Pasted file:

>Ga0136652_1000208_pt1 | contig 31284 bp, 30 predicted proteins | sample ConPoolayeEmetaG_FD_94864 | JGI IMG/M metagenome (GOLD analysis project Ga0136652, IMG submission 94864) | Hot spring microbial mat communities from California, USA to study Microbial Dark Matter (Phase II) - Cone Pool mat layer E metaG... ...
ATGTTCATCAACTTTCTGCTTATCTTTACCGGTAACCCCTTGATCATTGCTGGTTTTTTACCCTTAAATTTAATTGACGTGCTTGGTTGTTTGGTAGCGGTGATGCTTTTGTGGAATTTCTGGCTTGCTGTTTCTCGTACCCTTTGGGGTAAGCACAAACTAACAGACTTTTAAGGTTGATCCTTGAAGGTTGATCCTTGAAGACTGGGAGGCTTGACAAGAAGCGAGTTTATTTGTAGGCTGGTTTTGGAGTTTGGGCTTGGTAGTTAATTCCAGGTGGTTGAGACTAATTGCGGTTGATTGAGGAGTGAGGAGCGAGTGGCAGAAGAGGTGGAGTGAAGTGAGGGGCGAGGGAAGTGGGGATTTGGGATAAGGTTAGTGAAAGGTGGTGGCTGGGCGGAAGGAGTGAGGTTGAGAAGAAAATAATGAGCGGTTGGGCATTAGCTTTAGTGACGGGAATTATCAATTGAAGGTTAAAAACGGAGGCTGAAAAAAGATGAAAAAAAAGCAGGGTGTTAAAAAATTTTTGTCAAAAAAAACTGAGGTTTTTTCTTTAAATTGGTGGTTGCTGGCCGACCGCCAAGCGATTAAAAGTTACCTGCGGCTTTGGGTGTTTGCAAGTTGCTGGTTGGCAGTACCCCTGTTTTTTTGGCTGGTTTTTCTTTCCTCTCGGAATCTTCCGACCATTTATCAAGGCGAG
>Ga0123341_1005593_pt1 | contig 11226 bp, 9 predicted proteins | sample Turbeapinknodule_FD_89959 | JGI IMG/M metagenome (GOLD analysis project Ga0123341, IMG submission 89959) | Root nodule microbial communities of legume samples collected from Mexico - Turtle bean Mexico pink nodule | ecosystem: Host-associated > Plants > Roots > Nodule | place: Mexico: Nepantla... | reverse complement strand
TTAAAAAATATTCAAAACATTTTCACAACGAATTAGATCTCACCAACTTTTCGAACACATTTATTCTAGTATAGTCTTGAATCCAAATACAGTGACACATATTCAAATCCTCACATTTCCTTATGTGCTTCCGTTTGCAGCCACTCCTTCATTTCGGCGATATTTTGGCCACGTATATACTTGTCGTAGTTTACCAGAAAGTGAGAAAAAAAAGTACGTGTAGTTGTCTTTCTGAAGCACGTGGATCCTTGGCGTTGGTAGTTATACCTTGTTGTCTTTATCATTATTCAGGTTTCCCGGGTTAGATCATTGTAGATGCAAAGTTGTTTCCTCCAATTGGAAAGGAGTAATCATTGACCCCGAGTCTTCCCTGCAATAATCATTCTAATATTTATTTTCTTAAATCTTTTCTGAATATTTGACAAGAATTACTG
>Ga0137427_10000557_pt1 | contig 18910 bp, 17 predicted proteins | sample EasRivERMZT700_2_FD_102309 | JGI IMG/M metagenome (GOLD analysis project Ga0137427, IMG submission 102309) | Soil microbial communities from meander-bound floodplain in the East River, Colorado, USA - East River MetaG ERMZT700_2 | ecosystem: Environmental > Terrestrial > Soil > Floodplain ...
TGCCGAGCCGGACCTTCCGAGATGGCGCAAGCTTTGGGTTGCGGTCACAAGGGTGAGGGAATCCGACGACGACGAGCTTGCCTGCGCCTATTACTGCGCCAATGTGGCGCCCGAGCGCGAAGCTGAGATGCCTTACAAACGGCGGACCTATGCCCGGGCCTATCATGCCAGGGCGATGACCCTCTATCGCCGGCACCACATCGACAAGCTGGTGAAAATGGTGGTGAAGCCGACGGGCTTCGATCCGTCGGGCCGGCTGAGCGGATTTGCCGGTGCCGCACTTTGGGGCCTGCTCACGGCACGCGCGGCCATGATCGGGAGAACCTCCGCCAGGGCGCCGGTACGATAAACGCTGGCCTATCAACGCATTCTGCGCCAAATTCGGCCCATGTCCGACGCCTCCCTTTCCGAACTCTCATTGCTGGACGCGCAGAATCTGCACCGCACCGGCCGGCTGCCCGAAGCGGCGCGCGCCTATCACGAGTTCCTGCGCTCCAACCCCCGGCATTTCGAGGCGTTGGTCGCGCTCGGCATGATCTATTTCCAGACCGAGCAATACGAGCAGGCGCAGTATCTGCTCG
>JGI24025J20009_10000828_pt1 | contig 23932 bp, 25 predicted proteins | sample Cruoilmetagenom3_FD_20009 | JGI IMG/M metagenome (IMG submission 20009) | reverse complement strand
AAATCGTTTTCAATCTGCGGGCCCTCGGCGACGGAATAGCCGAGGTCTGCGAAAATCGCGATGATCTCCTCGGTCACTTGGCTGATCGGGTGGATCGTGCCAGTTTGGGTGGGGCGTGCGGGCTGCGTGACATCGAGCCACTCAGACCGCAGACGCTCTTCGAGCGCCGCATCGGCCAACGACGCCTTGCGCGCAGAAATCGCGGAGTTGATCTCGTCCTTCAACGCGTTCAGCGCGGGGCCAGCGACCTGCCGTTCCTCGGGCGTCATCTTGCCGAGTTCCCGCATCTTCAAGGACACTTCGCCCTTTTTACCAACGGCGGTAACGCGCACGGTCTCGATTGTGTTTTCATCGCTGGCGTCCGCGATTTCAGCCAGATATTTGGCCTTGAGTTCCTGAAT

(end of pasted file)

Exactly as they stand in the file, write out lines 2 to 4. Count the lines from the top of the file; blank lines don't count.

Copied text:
ATGTTCATCAACTTTCTGCTTATCTTTACCGGTAACCCCTTGATCATTGCTGGTTTTTTACCCTTAAATTTAATTGACGTGCTTGGTTGTTTGGTAGCGGTGATGCTTTTGTGGAATTTCTGGCTTGCTGTTTCTCGTACCCTTTGGGGTAAGCACAAACTAACAGACTTTTAAGGTTGATCCTTGAAGGTTGATCCTTGAAGACTGGGAGGCTTGACAAGAAGCGAGTTTATTTGTAGGCTGGTTTTGGAGTTTGGGCTTGGTAGTTAATTCCAGGTGGTTGAGACTAATTGCGGTTGATTGAGGAGTGAGGAGCGAGTGGCAGAAGAGGTGGAGTGAAGTGAGGGGCGAGGGAAGTGGGGATTTGGGATAAGGTTAGTGAAAGGTGGTGGCTGGGCGGAAGGAGTGAGGTTGAGAAGAAAATAATGAGCGGTTGGGCATTAGCTTTAGTGACGGGAATTATCAATTGAAGGTTAAAAACGGAGGCTGAAAAAAGATGAAAAAAAAGCAGGGTGTTAAAAAATTTTTGTCAAAAAAAACTGAGGTTTTTTCTTTAAATTGGTGGTTGCTGGCCGACCGCCAAGCGATTAAAAGTTACCTGCGGCTTTGGGTGTTTGCAAGTTGCTGGTTGGCAGTACCCCTGTTTTTTTGGCTGGTTTTTCTTTCCTCTCGGAATCTTCCGACCATTTATCAAGGCGAG
>Ga0123341_1005593_pt1 | contig 11226 bp, 9 predicted proteins | sample Turbeapinknodule_FD_89959 | JGI IMG/M metagenome (GOLD analysis project Ga0123341, IMG submission 89959) | Root nodule microbial communities of legume samples collected from Mexico - Turtle bean Mexico pink nodule | ecosystem: Host-associated > Plants > Roots > Nodule | place: Mexico: Nepantla... | reverse complement strand
TTAAAAAATATTCAAAACATTTTCACAACGAATTAGATCTCACCAACTTTTCGAACACATTTATTCTAGTATAGTCTTGAATCCAAATACAGTGACACATATTCAAATCCTCACATTTCCTTATGTGCTTCCGTTTGCAGCCACTCCTTCATTTCGGCGATATTTTGGCCACGTATATACTTGTCGTAGTTTACCAGAAAGTGAGAAAAAAAAGTACGTGTAGTTGTCTTTCTGAAGCACGTGGATCCTTGGCGTTGGTAGTTATACCTTGTTGTCTTTATCATTATTCAGGTTTCCCGGGTTAGATCATTGTAGATGCAAAGTTGTTTCCTCCAATTGGAAAGGAGTAATCATTGACCCCGAGTCTTCCCTGCAATAATCATTCTAATATTTATTTTCTTAAATCTTTTCTGAATATTTGACAAGAATTACTG